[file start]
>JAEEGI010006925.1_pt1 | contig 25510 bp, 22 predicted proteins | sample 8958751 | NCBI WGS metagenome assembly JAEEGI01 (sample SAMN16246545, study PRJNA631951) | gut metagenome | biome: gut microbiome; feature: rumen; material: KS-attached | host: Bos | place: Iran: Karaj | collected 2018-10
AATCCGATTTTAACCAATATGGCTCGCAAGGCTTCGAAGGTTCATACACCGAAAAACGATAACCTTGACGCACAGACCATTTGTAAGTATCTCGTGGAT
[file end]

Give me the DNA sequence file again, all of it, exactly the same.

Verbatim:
>JAEEGI010006925.1_pt1 | contig 25510 bp, 22 predicted proteins | sample 8958751 | NCBI WGS metagenome assembly JAEEGI01 (sample SAMN16246545, study PRJNA631951) | gut metagenome | biome: gut microbiome; feature: rumen; material: KS-attached | host: Bos | place: Iran: Karaj | collected 2018-10
AATCCGATTTTAACCAATATGGCTCGCAAGGCTTCGAAGGTTCATACACCGAAAAACGATAACCTTGACGCACAGACCATTTGTAAGTATCTCGTGGAT